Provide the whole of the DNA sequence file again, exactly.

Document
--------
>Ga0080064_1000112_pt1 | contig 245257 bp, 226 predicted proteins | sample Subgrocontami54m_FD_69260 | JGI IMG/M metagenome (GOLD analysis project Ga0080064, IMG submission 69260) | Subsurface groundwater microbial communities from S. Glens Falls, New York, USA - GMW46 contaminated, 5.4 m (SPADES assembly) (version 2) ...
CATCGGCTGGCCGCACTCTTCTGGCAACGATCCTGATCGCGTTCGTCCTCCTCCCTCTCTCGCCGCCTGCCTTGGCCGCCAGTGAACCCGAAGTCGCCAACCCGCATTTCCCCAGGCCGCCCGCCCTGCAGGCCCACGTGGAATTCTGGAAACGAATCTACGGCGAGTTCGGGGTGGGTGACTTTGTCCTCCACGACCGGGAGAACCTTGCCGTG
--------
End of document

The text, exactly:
>Ga0080064_1000112_pt1 | contig 245257 bp, 226 predicted proteins | sample Subgrocontami54m_FD_69260 | JGI IMG/M metagenome (GOLD analysis project Ga0080064, IMG submission 69260) | Subsurface groundwater microbial communities from S. Glens Falls, New York, USA - GMW46 contaminated, 5.4 m (SPADES assembly) (version 2) ...
CATCGGCTGGCCGCACTCTTCTGGCAACGATCCTGATCGCGTTCGTCCTCCTCCCTCTCTCGCCGCCTGCCTTGGCCGCCAGTGAACCCGAAGTCGCCAACCCGCATTTCCCCAGGCCGCCCGCCCTGCAGGCCCACGTGGAATTCTGGAAACGAATCTACGGCGAGTTCGGGGTGGGTGACTTTGTCCTCCACGACCGGGAGAACCTTGCCGTG